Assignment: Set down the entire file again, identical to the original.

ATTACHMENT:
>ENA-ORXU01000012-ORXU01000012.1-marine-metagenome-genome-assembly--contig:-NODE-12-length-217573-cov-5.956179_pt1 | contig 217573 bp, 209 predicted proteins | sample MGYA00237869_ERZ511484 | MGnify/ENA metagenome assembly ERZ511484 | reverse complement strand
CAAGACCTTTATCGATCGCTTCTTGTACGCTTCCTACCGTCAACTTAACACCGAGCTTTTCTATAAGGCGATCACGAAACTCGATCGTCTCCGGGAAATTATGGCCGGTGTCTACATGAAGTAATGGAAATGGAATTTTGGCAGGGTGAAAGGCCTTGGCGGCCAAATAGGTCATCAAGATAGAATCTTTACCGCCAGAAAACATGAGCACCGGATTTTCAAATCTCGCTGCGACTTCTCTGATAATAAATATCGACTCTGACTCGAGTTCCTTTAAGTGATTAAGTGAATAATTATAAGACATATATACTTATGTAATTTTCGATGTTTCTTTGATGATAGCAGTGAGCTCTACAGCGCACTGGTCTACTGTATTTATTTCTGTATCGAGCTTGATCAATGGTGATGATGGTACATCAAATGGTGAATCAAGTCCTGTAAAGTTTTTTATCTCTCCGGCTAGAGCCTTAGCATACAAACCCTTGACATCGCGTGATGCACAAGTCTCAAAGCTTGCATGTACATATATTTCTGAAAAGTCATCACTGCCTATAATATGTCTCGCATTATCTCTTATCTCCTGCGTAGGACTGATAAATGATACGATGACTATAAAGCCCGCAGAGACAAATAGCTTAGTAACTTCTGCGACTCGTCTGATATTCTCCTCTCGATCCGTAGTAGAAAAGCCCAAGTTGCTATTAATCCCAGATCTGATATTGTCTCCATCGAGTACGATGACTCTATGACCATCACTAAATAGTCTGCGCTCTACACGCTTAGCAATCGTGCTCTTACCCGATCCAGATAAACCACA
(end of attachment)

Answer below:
>ENA-ORXU01000012-ORXU01000012.1-marine-metagenome-genome-assembly--contig:-NODE-12-length-217573-cov-5.956179_pt1 | contig 217573 bp, 209 predicted proteins | sample MGYA00237869_ERZ511484 | MGnify/ENA metagenome assembly ERZ511484 | reverse complement strand
CAAGACCTTTATCGATCGCTTCTTGTACGCTTCCTACCGTCAACTTAACACCGAGCTTTTCTATAAGGCGATCACGAAACTCGATCGTCTCCGGGAAATTATGGCCGGTGTCTACATGAAGTAATGGAAATGGAATTTTGGCAGGGTGAAAGGCCTTGGCGGCCAAATAGGTCATCAAGATAGAATCTTTACCGCCAGAAAACATGAGCACCGGATTTTCAAATCTCGCTGCGACTTCTCTGATAATAAATATCGACTCTGACTCGAGTTCCTTTAAGTGATTAAGTGAATAATTATAAGACATATATACTTATGTAATTTTCGATGTTTCTTTGATGATAGCAGTGAGCTCTACAGCGCACTGGTCTACTGTATTTATTTCTGTATCGAGCTTGATCAATGGTGATGATGGTACATCAAATGGTGAATCAAGTCCTGTAAAGTTTTTTATCTCTCCGGCTAGAGCCTTAGCATACAAACCCTTGACATCGCGTGATGCACAAGTCTCAAAGCTTGCATGTACATATATTTCTGAAAAGTCATCACTGCCTATAATATGTCTCGCATTATCTCTTATCTCCTGCGTAGGACTGATAAATGATACGATGACTATAAAGCCCGCAGAGACAAATAGCTTAGTAACTTCTGCGACTCGTCTGATATTCTCCTCTCGATCCGTAGTAGAAAAGCCCAAGTTGCTATTAATCCCAGATCTGATATTGTCTCCATCGAGTACGATGACTCTATGACCATCACTAAATAGTCTGCGCTCTACACGCTTAGCAATCGTGCTCTTACCCGATCCAGATAAACCACA